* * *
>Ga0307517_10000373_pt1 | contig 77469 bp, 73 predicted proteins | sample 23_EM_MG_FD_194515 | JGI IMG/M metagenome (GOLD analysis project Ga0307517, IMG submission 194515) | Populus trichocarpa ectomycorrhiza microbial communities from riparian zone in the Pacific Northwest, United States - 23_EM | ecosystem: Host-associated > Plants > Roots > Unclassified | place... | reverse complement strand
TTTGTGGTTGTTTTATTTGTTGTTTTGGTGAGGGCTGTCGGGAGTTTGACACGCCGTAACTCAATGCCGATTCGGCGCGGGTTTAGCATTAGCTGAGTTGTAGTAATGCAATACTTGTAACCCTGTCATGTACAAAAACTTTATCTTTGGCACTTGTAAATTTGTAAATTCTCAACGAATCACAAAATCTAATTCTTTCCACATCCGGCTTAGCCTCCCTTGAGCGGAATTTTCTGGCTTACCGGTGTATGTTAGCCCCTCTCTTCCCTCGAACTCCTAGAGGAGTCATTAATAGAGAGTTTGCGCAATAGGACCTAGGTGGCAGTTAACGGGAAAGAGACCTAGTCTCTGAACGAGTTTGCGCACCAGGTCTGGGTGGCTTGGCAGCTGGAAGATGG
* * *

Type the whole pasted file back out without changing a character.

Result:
>Ga0307517_10000373_pt1 | contig 77469 bp, 73 predicted proteins | sample 23_EM_MG_FD_194515 | JGI IMG/M metagenome (GOLD analysis project Ga0307517, IMG submission 194515) | Populus trichocarpa ectomycorrhiza microbial communities from riparian zone in the Pacific Northwest, United States - 23_EM | ecosystem: Host-associated > Plants > Roots > Unclassified | place... | reverse complement strand
TTTGTGGTTGTTTTATTTGTTGTTTTGGTGAGGGCTGTCGGGAGTTTGACACGCCGTAACTCAATGCCGATTCGGCGCGGGTTTAGCATTAGCTGAGTTGTAGTAATGCAATACTTGTAACCCTGTCATGTACAAAAACTTTATCTTTGGCACTTGTAAATTTGTAAATTCTCAACGAATCACAAAATCTAATTCTTTCCACATCCGGCTTAGCCTCCCTTGAGCGGAATTTTCTGGCTTACCGGTGTATGTTAGCCCCTCTCTTCCCTCGAACTCCTAGAGGAGTCATTAATAGAGAGTTTGCGCAATAGGACCTAGGTGGCAGTTAACGGGAAAGAGACCTAGTCTCTGAACGAGTTTGCGCACCAGGTCTGGGTGGCTTGGCAGCTGGAAGATGG